‘Please don’t ask for tranquillizers’: Doctor’s note to First Nations patients has chief calling for apology
A Miramichi, N.B., doctor was asked to apologize Thursday for displaying a note in his office asking “native patients” not to request tranquillizers or pain medications.
The note, hand-printed in capital letters, was affixed to the reception desk at Dr. Allister Carter’s office.
“Attn: Native patients please don’t ask for tranquillizers or pain medications,” the note said.
Chief George Ginnish of the Natoaganeg First Nation said he wants an apology.
“It’s quite disturbing in this day and age to see that type of a racial characterization,” he said.
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Maxine Ginnish, a social worker at the Rising Sun Healing Centre in Natoaganeg, said she was shocked when she saw the note.
She had heard about it from a friend and decided to visit the doctor’s office Thursday morning to see for herself.
“I was very heartbroken,” she said. “That’s the first time I have seen written proof of such racism.
“I know my people struggle and it was very disheartening to see that from a medical professional.”
Ginnish said she took a picture of the note and left the office without speaking to anyone.
The photo was posted to Facebook. It was shared more than 200 times and prompted emotional responses.
Ginnish said she informed the leaders in her community.
Carter would not comment to CBC News.
Ginnish has also called for cultural sensitivity training.
Not confined to First Nations
“It’s the wrong type of a thing for a health-care professional to say,” he said.
Many First Nations people have problems with drugs, but addiction is not confined to one race or region, he said.
Ginnish said he and other band council members learned of the note while in a meeting with Indigenous Affairs officials. He asked the band’s liaison with Health Canada to look into it.
“I was advised a little while later they had talked to the doctor’s office, and they had removed the note, but not before this was all over social media and provoking, of course, all types of angry responses in most cases.”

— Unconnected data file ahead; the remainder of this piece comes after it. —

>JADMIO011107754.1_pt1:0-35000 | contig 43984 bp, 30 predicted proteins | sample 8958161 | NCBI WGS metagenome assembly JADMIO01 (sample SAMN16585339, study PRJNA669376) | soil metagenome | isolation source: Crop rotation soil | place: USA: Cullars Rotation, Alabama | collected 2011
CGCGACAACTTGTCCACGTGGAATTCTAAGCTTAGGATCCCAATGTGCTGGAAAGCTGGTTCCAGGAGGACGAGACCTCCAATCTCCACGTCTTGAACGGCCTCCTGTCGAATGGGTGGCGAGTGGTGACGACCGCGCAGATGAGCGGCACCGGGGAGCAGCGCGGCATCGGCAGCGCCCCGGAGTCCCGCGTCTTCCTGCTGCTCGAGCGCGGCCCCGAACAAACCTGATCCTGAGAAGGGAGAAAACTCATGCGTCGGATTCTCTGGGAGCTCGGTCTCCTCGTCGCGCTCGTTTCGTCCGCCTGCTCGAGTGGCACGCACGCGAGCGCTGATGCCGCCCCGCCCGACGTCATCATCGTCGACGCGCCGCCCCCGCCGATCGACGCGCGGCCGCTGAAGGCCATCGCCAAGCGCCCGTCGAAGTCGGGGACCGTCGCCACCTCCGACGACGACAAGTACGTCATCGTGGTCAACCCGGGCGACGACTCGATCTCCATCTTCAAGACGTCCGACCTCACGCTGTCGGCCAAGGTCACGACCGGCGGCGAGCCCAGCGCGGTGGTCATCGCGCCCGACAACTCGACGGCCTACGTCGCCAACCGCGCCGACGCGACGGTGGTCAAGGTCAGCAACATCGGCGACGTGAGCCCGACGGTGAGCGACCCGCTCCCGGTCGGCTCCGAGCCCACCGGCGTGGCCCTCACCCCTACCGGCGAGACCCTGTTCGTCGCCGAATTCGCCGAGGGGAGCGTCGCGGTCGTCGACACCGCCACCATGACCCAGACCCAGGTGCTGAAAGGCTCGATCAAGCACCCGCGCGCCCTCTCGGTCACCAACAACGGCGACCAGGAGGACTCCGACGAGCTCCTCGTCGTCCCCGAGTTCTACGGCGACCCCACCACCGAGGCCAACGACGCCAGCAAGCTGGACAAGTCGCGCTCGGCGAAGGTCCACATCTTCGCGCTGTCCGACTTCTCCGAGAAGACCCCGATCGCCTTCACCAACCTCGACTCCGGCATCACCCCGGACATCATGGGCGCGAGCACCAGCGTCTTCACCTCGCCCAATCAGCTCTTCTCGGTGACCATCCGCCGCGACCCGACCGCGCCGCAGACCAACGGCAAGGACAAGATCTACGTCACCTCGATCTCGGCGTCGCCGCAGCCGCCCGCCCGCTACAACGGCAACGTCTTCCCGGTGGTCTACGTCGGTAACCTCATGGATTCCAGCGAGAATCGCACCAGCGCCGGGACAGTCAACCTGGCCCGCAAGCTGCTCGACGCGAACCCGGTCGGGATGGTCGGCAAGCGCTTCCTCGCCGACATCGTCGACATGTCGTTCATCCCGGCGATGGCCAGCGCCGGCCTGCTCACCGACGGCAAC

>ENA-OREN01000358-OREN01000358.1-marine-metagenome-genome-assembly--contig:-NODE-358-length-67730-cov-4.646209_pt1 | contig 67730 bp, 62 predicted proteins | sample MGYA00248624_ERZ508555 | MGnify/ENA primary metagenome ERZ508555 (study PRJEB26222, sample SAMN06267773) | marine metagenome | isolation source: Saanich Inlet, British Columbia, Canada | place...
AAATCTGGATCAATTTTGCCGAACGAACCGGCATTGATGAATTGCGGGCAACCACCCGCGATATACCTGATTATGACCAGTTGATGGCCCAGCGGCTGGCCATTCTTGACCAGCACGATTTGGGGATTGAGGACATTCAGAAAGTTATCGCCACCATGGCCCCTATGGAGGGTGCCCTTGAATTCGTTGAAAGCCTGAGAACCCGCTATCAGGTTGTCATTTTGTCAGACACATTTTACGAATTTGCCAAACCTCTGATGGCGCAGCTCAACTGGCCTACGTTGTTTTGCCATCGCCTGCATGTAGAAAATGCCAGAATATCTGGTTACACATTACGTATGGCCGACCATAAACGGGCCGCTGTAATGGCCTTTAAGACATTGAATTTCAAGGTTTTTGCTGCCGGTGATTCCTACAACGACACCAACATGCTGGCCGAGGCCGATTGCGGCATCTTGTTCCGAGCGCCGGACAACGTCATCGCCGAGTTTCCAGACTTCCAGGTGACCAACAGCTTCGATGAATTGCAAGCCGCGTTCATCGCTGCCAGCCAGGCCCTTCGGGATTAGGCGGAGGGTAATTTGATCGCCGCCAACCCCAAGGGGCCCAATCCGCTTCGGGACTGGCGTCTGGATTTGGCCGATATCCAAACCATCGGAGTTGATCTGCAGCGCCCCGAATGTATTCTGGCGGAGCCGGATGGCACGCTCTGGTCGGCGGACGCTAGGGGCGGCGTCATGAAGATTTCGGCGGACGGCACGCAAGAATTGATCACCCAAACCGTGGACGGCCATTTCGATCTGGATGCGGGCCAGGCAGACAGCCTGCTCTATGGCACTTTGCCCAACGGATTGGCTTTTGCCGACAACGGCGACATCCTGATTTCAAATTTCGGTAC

Ginnish said the response won’t stop there. The band council says it will file a formal complaint with the College of Physicians and Surgeons of New Brunswick.
“‘Do no harm’ is a physician’s motto,” the chief said. “And if you are characterizing a race that are seeking appointments just to abuse prescription drugs, you question the overall integrity and intelligence of that individual.”
Dr. Ed Schollenberg, registrar with the college, said calls came into his office about the note, so he called Carter’s office.
‘It’s a massive challenge to so many people and to see someone that’s supposed to be trained to dispense medication as required displaying that type of ignorance.’ – George Ginnish, Natoaganeg First Nation chief
When asked if formal complaints to his office would be investigated, Schollenberg said the note was removed from Carter’s reception desk and the matter was dealt with.
No further action was needed, he said.
The registrar also said the note had been posted for a while, and was only now getting reaction. Although the note could have been handled in a different way, the doctor believed he was following a directive from Indigenous Affairs, Schollenberg said.
A department spokesperson discounted the possibility of such a directive.
Code of ethics
In an emailed statement, the New Brunswick Medical Society said it couldn’t condone the content of the note, adding that physicians are to abide by a code of ethics.
“One of the fundamental responsibilities under this code of ethics is to practise the profession of medicine in a manner that treats the patient with dignity and as a person worthy of respect. Respect for persons is a fundamental principle of medical ethics. It excludes not only exploitation and discrimination, but also discourteous and insensitive behaviour.”
The medical society added it’s the responsibility of the college to receive and investigate complaints related to the behaviour of physicians.
“It is the College that is responsible for disciplinary actions in the profession.”
Ginnish said his community has a good relationship with Horizon Health in many areas, including mental health and the addiction challenges the entire region faces.
“It’s a massive challenge to so many people, and to see someone that’s supposed to be trained to dispense medication as required displaying that type of ignorance — it’s very upsetting, very troubling,” he said.